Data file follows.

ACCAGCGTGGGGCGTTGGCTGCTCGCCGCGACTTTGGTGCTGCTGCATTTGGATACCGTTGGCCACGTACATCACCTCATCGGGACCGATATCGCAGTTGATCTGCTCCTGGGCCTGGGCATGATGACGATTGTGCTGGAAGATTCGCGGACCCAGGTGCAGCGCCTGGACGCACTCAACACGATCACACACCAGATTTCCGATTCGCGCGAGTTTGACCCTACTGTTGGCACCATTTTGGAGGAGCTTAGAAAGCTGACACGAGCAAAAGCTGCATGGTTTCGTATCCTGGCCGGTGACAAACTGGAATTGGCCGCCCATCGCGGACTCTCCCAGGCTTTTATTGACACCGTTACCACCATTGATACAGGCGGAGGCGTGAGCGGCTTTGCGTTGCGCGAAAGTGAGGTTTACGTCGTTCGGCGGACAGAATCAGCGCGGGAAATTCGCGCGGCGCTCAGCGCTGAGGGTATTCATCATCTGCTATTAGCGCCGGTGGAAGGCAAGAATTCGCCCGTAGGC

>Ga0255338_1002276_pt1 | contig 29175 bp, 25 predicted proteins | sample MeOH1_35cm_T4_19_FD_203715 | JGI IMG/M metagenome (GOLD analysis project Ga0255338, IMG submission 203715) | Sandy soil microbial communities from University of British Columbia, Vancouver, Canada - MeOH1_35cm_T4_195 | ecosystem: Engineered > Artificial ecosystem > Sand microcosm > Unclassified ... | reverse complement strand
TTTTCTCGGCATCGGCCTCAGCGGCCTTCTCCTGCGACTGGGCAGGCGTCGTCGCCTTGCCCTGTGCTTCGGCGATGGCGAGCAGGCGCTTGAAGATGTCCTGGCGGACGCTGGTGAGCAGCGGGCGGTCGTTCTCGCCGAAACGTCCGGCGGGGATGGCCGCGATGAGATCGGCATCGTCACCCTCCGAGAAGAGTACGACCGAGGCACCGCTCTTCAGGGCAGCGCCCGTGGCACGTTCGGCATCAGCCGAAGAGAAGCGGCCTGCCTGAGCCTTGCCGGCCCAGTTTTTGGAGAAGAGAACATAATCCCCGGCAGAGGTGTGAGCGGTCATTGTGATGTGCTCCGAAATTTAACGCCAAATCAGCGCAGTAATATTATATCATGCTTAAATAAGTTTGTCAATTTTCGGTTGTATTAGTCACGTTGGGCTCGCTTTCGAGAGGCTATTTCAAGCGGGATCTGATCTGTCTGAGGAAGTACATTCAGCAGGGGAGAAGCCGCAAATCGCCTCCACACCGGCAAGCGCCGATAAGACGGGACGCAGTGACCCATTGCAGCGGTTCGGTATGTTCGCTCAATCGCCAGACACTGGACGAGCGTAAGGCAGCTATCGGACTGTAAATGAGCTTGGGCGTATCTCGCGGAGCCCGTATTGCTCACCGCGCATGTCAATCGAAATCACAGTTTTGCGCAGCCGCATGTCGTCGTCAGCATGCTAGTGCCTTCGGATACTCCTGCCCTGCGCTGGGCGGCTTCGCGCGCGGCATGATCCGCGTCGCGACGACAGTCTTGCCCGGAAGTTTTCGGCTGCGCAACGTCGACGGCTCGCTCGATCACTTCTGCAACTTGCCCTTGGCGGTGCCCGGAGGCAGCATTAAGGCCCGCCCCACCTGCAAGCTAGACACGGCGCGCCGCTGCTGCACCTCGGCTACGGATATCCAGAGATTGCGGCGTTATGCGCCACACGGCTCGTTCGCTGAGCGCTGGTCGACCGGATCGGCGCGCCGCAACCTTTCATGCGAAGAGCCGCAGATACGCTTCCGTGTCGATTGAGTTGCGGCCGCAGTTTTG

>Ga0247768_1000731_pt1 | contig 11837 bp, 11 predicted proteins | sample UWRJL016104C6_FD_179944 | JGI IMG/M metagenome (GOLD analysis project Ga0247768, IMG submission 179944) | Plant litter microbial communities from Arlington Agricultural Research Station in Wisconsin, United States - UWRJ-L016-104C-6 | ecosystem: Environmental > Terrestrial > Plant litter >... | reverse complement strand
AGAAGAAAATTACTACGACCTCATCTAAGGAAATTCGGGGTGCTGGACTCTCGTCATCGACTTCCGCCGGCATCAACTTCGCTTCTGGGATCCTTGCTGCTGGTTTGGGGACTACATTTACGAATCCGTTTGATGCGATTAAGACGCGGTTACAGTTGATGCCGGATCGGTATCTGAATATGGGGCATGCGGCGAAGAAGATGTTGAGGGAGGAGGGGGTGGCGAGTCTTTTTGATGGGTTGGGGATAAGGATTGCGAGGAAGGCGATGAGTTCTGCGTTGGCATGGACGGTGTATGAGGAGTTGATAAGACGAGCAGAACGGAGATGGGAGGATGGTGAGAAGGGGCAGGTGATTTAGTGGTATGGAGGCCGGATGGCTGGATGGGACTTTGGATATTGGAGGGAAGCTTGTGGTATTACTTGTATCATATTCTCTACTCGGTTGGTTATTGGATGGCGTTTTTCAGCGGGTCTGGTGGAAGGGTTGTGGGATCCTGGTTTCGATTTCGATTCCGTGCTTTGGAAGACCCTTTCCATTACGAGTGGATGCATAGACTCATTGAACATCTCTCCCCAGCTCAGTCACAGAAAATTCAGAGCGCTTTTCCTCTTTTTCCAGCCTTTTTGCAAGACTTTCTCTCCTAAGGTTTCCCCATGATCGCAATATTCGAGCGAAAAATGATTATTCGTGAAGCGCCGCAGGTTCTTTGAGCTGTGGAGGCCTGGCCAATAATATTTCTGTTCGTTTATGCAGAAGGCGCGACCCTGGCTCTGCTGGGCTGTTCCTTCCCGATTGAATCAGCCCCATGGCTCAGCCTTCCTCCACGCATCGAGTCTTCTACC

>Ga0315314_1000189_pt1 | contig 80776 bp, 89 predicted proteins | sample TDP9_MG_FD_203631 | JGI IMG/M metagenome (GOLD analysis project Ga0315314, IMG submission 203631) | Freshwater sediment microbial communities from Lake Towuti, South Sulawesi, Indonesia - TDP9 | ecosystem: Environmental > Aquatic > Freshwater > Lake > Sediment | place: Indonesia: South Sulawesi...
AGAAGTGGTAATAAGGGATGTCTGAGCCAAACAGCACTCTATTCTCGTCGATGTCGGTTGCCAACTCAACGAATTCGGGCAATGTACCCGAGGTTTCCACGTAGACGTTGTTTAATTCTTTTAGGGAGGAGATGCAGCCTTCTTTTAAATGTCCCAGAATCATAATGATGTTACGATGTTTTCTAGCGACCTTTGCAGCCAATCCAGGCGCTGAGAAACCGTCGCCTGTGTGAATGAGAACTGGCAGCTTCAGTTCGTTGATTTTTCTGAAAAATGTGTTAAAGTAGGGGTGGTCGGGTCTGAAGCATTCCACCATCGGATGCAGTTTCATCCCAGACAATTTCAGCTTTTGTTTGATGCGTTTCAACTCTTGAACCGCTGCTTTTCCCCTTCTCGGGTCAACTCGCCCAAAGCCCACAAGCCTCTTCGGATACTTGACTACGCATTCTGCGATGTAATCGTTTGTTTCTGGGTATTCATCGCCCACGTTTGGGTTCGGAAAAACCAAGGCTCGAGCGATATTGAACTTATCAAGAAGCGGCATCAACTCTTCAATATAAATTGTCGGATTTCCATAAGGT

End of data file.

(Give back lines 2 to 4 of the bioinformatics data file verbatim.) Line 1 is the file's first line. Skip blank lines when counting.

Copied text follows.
>Ga0255338_1002276_pt1 | contig 29175 bp, 25 predicted proteins | sample MeOH1_35cm_T4_19_FD_203715 | JGI IMG/M metagenome (GOLD analysis project Ga0255338, IMG submission 203715) | Sandy soil microbial communities from University of British Columbia, Vancouver, Canada - MeOH1_35cm_T4_195 | ecosystem: Engineered > Artificial ecosystem > Sand microcosm > Unclassified ... | reverse complement strand
TTTTCTCGGCATCGGCCTCAGCGGCCTTCTCCTGCGACTGGGCAGGCGTCGTCGCCTTGCCCTGTGCTTCGGCGATGGCGAGCAGGCGCTTGAAGATGTCCTGGCGGACGCTGGTGAGCAGCGGGCGGTCGTTCTCGCCGAAACGTCCGGCGGGGATGGCCGCGATGAGATCGGCATCGTCACCCTCCGAGAAGAGTACGACCGAGGCACCGCTCTTCAGGGCAGCGCCCGTGGCACGTTCGGCATCAGCCGAAGAGAAGCGGCCTGCCTGAGCCTTGCCGGCCCAGTTTTTGGAGAAGAGAACATAATCCCCGGCAGAGGTGTGAGCGGTCATTGTGATGTGCTCCGAAATTTAACGCCAAATCAGCGCAGTAATATTATATCATGCTTAAATAAGTTTGTCAATTTTCGGTTGTATTAGTCACGTTGGGCTCGCTTTCGAGAGGCTATTTCAAGCGGGATCTGATCTGTCTGAGGAAGTACATTCAGCAGGGGAGAAGCCGCAAATCGCCTCCACACCGGCAAGCGCCGATAAGACGGGACGCAGTGACCCATTGCAGCGGTTCGGTATGTTCGCTCAATCGCCAGACACTGGACGAGCGTAAGGCAGCTATCGGACTGTAAATGAGCTTGGGCGTATCTCGCGGAGCCCGTATTGCTCACCGCGCATGTCAATCGAAATCACAGTTTTGCGCAGCCGCATGTCGTCGTCAGCATGCTAGTGCCTTCGGATACTCCTGCCCTGCGCTGGGCGGCTTCGCGCGCGGCATGATCCGCGTCGCGACGACAGTCTTGCCCGGAAGTTTTCGGCTGCGCAACGTCGACGGCTCGCTCGATCACTTCTGCAACTTGCCCTTGGCGGTGCCCGGAGGCAGCATTAAGGCCCGCCCCACCTGCAAGCTAGACACGGCGCGCCGCTGCTGCACCTCGGCTACGGATATCCAGAGATTGCGGCGTTATGCGCCACACGGCTCGTTCGCTGAGCGCTGGTCGACCGGATCGGCGCGCCGCAACCTTTCATGCGAAGAGCCGCAGATACGCTTCCGTGTCGATTGAGTTGCGGCCGCAGTTTTG

>Ga0247768_1000731_pt1 | contig 11837 bp, 11 predicted proteins | sample UWRJL016104C6_FD_179944 | JGI IMG/M metagenome (GOLD analysis project Ga0247768, IMG submission 179944) | Plant litter microbial communities from Arlington Agricultural Research Station in Wisconsin, United States - UWRJ-L016-104C-6 | ecosystem: Environmental > Terrestrial > Plant litter >... | reverse complement strand